Introduction to Hashing
Assume we want to create a system for storing employee records that include phone numbers (as keys). We also want the following queries to run quickly:
We can consider using the following data structures to store information about various phone numbers.
We must search in a linear fashion for arrays and linked lists, which can be costly in practise. If we use arrays and keep the data sorted, we can use Binary Search to find a phone number in O(Logn) time, but insert and delete operations become expensive because we must keep the data sorted.
We get moderate search, insert, and delete times with a balanced binary search tree. All of these operations will be completed in O(Logn) time.
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Another option is to use a direct access table, in which we create a large array and use phone numbers as indexes. If the phone number is not present, the array entry is NIL; otherwise, the array entry stores a pointer to the records corresponding to the phone number. In terms of time complexity, this solution is the best of the bunch; we can perform all operations in O(1) time. To insert a phone number, for example, we create a record with the phone number's details, use the phone number as an index, and store the pointer to the newly created record in the table.
This solution has a number of practical drawbacks. The first issue with this solution is the amount of extra space required. For example, if a phone number has n digits, we require O(m * 10n) table space, where m is the size of a pointer to record. Another issue is that an integer in a programming language cannot hold n digits.
Because of the limitations mentioned above, Direct Access Table cannot always be used. In practise, Hashing is the solution that can be used in almost all such situations and outperforms the above data structures such as Array, Linked List, and Balanced BST. We get O(1) search time on average (under reasonable assumptions) and O(n) in the worst case with hashing. Let's break down what hashing is.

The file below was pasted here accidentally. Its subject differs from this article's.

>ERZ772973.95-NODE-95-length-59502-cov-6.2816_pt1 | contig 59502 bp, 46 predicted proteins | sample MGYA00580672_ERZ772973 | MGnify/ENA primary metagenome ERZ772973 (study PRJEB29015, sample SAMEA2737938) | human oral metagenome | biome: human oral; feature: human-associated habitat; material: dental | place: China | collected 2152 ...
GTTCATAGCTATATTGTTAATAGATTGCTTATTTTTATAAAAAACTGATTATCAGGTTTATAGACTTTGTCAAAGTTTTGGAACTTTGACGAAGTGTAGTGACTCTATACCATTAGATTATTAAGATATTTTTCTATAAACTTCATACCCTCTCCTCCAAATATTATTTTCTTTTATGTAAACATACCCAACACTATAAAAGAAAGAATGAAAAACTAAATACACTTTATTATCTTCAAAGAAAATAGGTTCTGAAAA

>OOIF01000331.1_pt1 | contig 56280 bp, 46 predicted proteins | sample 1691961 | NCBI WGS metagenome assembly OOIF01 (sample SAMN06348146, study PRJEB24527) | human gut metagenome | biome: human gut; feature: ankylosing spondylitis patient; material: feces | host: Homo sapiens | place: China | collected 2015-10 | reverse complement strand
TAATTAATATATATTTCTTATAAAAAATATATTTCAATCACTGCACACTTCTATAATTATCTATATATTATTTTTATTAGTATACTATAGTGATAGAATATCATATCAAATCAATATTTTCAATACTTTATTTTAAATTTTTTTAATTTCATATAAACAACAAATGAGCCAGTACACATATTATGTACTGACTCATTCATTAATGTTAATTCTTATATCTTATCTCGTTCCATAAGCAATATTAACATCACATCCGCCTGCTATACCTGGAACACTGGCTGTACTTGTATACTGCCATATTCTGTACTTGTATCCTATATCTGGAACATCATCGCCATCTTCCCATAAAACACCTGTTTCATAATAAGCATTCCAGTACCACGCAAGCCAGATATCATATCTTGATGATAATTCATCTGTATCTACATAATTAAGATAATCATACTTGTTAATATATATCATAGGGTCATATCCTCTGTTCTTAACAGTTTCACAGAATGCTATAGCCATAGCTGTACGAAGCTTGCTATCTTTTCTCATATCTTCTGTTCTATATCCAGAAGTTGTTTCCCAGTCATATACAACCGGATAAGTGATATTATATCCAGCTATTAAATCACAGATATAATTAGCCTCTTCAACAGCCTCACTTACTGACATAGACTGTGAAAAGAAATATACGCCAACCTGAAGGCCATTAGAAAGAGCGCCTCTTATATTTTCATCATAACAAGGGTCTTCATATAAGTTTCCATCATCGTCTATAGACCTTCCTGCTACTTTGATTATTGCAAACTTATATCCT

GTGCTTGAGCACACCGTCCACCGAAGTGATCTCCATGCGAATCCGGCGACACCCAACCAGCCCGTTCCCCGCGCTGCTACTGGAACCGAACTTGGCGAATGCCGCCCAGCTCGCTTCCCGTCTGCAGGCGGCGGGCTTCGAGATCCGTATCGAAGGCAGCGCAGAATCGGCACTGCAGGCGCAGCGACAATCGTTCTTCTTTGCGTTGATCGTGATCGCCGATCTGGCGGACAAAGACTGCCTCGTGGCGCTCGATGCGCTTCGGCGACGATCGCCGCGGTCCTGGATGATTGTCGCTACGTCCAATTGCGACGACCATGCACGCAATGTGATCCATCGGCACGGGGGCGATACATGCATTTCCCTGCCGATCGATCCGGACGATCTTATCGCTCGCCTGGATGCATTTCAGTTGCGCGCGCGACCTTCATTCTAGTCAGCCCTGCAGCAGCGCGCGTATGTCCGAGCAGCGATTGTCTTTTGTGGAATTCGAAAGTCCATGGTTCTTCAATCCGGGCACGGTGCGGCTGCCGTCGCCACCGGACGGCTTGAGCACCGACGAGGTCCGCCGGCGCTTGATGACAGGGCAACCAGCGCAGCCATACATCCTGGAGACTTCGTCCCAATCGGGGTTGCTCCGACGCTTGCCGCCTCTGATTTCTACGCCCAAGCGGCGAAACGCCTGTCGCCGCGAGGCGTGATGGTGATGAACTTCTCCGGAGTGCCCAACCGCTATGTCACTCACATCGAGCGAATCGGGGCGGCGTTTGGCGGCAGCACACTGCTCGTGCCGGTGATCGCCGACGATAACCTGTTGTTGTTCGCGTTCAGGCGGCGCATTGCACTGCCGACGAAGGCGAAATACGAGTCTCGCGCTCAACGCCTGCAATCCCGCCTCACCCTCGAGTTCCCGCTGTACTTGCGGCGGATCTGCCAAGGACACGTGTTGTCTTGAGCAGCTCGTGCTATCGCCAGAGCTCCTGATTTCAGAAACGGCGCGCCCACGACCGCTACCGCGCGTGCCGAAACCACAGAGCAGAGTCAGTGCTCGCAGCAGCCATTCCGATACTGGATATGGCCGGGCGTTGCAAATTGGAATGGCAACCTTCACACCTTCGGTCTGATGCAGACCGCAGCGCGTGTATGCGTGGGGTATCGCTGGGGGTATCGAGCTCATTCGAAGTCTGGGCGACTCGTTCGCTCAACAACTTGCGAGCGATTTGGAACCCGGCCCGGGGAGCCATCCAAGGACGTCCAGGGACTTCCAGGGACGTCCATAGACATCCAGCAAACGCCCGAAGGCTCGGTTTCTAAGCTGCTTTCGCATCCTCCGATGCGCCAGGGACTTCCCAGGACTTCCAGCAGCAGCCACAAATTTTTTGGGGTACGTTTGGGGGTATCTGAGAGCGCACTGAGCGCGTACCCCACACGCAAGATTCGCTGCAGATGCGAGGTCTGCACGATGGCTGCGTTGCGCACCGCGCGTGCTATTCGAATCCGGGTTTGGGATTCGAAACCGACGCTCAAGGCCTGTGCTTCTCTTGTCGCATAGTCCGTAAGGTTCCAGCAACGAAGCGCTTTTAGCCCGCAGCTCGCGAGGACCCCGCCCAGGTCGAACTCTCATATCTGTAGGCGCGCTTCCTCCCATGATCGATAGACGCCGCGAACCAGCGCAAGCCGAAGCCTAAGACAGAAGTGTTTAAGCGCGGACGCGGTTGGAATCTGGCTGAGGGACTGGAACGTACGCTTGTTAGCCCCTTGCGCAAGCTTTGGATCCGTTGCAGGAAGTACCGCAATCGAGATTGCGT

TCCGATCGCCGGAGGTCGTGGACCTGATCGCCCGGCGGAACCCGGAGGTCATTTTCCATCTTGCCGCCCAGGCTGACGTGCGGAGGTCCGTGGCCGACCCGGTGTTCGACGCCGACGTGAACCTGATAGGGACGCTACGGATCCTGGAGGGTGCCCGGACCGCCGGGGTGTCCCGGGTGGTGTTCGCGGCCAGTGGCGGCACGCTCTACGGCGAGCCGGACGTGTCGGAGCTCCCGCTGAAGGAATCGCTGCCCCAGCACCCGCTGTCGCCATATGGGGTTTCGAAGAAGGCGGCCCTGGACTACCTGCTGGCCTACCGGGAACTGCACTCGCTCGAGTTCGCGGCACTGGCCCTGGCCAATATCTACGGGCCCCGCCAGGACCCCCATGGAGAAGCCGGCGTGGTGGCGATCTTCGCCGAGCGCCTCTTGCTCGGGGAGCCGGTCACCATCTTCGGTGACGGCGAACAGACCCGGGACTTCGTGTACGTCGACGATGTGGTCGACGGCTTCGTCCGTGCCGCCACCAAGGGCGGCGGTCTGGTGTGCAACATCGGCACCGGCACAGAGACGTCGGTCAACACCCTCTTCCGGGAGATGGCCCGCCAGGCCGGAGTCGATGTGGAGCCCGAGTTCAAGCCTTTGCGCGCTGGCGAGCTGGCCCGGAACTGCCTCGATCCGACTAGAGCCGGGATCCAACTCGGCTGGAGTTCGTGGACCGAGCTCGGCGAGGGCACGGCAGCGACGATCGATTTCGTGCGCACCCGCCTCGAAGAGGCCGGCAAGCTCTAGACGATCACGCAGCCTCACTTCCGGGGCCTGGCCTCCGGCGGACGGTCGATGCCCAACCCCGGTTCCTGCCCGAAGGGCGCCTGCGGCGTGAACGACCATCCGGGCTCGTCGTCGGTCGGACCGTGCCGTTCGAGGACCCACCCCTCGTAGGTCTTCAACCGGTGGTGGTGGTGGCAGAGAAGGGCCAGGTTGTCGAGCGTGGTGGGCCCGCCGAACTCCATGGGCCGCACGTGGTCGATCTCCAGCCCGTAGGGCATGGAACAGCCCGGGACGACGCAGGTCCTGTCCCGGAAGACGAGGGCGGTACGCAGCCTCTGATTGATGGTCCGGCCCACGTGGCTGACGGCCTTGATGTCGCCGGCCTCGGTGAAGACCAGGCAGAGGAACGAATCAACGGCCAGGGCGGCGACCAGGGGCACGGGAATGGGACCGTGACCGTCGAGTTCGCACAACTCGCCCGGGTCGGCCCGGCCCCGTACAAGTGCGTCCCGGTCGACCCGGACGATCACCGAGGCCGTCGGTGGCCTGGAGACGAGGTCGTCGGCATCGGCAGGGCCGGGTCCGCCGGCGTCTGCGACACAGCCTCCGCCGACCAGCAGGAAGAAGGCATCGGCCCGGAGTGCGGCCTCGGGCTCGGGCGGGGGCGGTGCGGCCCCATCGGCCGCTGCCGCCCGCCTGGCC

What exactly do you mean by hashing?
Hashing is a popular technique for quickly storing and retrieving data. The primary reason for using hashing is that it produces optimal results by performing optimal searches.
Why should you use Hashing?
If we try to search, insert, or delete any element in a balanced binary search tree, the time complexity for the same is O. (logn). Now, there may be times when our applications need to perform the same operations in a faster, more optimised manner, and this is where hashing comes into play. All of the above operations in hashing can be completed in O(1), or constant time. It is critical to understand that hashing's worst-case time complexity remains O(n), but its average time complexity is O. (1).
Let us now look at some fundamental hashing operations.
Describe the hash function.
Hash Table: What is it?
Components of Hashing:
The following characteristics a decent hash function ought to have:
A poor hash function for phone numbers, for instance, would be to use the first three digits. Consideration of the last three numbers is a better function. Please be aware that this hash function might not be the best. There could be better options.
In data structures, hashing produces array indexes that are already used to store a value. In this situation, hashing does a search operation and linearly probes for the subsequent empty cell.
The simplest method for handling collisions in hash tables is known as linear probing in hash algorithms. Any collision that occurred can be located using a sequential search.
Two hash functions are used in the double hashing method. When the first hash function results in a collision, the second hash function is used. In order to store the value, it offers an offset index.
The double hashing method's formula is as follows:
(firstHash(key) + i * secondHash(key)) % sizeOfTable
The offset value is represented by i. The offset value is continuously increased until it encounters an empty slot.